Hybrid by Robert Wood
Robert Wood grew up in a multicultural household in Perth. He holds degrees from the Australian National University and the University of Pennsylvania, where he was a National Undergraduate Scholar and a Benjamin Franklin Fellow respectively. He has edited for Margaret River Press, Wild Dingo Press and Overland, and volunteered for the Small Press Network, Philadelphia Fringe Festival and Books through Bars. He has published work in literary journals such as Southerly, Plumwood Mountain and Counterpunch and a academic journals including Foucault Studies, JASAL and Journal of Poetics Research. He currently hosts a reading and conversation series at The School of Life and is a regular contributor to Cultural Weekly. His next book, heart-teeth, is due out from Electio Editions later this year.
What is the hybrid to do?
I have passed as a white man for most of my life. I have a name – Robert Wood – that is invisible in the hegemonic Anglo society of suburban Australia. I have a body that if a little tanned, a little hook nosed, a little ‘Latin’ or ‘Mediterranean’, is nevertheless unthreateningly, benignly unnoticeable. I present in dress and language, in what Pierre Bourdieu called habitus, as white. But I am also a person of colour. My mother is brown. She is Malayalee from Kerala in South India. Although there are degrees of complexity and complexion in the vales and folds of family history, through her I participate in a network of colouredness. Colouredness means both the aesthetic reality of the body itself, how we look, and the political meaning of bodies, how we are represented. In other words my mother’s skin is literally not ‘white’ (or for that matter ‘pink’, ‘yellow’ or ‘black’) and we have a shared history of colonial oppression that is racially based, which involves the British, the Portugese and northern India.
When I was young my mother’s parents, in sari and tracksuit pants, migrated to Australia. They had come to die where their children had come to live. My grandparents were from adjoining fishing villages ‘close’ to what is now Thiruvananthapuram. They grew up in an era before Indian independence and had markedly divergent political attitudes towards colonialism. My grandfather, Winifred, dark as the ace of spades, was an Anglophile. When I went back to his village in 2012, people said I looked just like him, ‘except he was an African’. These old people – my distant relations and my grandfather’s friends – laughed about who my grandfather was: how he would wear white linen suits, how he listened to classical music, how he drank gin and tonics. He was attracted in part to my grandmother, Gertrude, because her skin was so fair. She meanwhile was an Indian nationalist, a passionate supporter of unions, a radical opposed to the British occupation. I don’t know enough to understand what bound them together but there must have been something to allow those paradoxes of body, of ideology to be united.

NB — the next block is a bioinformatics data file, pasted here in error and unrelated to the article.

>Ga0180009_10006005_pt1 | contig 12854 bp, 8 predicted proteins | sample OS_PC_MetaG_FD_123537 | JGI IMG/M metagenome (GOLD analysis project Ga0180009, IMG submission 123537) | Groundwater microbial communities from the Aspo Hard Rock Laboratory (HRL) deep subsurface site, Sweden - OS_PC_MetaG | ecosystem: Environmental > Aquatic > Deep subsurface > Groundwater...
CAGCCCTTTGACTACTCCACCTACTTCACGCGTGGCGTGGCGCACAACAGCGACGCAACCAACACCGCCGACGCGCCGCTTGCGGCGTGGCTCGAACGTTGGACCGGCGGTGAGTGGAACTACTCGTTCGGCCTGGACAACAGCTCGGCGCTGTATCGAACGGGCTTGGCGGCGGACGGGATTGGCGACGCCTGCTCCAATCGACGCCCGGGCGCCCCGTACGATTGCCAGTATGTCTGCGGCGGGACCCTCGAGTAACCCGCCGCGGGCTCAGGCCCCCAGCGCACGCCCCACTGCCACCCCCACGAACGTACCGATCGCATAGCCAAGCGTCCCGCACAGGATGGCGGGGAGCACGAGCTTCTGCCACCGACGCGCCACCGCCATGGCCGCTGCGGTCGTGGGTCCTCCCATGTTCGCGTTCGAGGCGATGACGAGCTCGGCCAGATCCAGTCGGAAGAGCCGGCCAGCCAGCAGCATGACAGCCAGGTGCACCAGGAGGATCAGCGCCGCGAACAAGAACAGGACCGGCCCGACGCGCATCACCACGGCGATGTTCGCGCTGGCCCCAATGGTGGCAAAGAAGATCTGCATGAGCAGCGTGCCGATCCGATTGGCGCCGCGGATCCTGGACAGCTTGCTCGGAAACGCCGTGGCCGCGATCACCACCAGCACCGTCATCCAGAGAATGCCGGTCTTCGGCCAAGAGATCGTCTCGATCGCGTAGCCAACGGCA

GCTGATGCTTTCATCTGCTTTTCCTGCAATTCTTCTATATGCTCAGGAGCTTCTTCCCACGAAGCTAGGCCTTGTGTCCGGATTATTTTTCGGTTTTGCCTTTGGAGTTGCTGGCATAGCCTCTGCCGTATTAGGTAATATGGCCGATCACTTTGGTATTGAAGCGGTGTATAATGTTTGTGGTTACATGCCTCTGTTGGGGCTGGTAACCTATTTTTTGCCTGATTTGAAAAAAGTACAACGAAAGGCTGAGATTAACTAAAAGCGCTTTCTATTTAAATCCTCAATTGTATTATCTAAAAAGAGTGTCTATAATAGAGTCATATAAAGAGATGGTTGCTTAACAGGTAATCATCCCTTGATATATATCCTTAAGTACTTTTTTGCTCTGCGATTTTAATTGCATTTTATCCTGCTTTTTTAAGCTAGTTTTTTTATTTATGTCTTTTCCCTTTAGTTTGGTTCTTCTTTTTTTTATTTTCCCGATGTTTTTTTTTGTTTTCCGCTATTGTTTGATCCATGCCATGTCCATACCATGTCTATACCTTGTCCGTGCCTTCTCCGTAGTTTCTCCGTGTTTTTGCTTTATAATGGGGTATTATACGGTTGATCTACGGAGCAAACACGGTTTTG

Their children – my mother and my aunts – had come to Australia when the White Australia Policy ended in 1974. Some of them were early international students at universities; others came and began work straight away. Their story over the last forty years resonates with the known narrative of migration – hard work, education, opportunity – and they have, in their own definition, been successful. But their story also has its particular idiosyncrasies and challenges. Before Australia my Uncle Eddie, for example, had moved to Singapore and was Lee Kwan Yu’s bodyguard for a number of years. A committed socialist, his contribution to a newly independent nation was to keep the leader safe. He read what Lee Kwan Yu read; he ate what Lee Kwan Yu ate; he slept on a cot at the foot of Lee Kwan Yu’s bedroom door. When he came to Australia, the only job he could get was at Midland Brickworks. The racism from other workers there was a long way from the multicultural, red left utopia he thought he was helping to build in South East Asia. These are the personal takes on a story, increasingly told, about what it is to migrate to Australia.
I knew I was not quite white from very early on. My mother’s family, from midnight to caramel to café au lait, was a chocolate box of brownness. There were gingers and blondes and brunettes in my father’s family, but Mum’s made me realise that diversity is skin deep. It was home to me. It still is. In other societies and times I would not be allowed to exist; the brown would be far away from the white. When my family went to South Africa in 2001 we often found we were the only mixed race, the only ‘coloured’ family in various bourgeois restaurants. Class was now doing the role of race. There was a palpable sense of unease at our presence. We were in a sea of tense, paranoid, leftover apartheid beneficiaries, many of whom have subsequently made sunny Perth their putative home.
But it did not take a trip to South Africa to realise I was not white and that being non-white was different. We knew this when our grandparents dropped us at school, when we opened our lunchboxes, when we went to friend’s family homes with their saccharine smell sans spice. This is not to say I had white friends only but that we were not people like them. But it was a source of strength for the most part. This is not to say there are not structural forms of racism that one experiences personally, but that one’s identity is formed partly by familial recognition, solidarity and validation.
In thinking through identity though, in thinking through what I am, I am first led towards clichés. The phrase that seems to be deployed most often is ‘walking in two worlds’. In Australia this is used particularly often for Indigenous people, but one can discern it in post-colonial conversations as well. I have a mata mata brother-in-law who is half Ngarluma (Aboriginal) and half white (mongrel Irish, French, English). Although people no longer use this phrase, he, like me on a different axis, is a ‘half-caste’. We could be forgiven for thinking that ‘we walk in two worlds’. In a more intellectual iteration, this might be ‘hybrid’. But hybrid unifies the duality of the two worlds phrase, it seeks to bring together the ‘double consciousness’ that half-halfs seem to have and so it is distinct. Hybridity too, in the literary theory of Homi Bhabha, seems to represent a process over time rather than a state of being. We are apparently creating a new mode of interaction that is neither here nor there. This may account for the either/or discussion that happens, whereby one says I am proud of my heritage or I am in conflict. But people feel various points at various times and I often think of myself ‘homonymically’.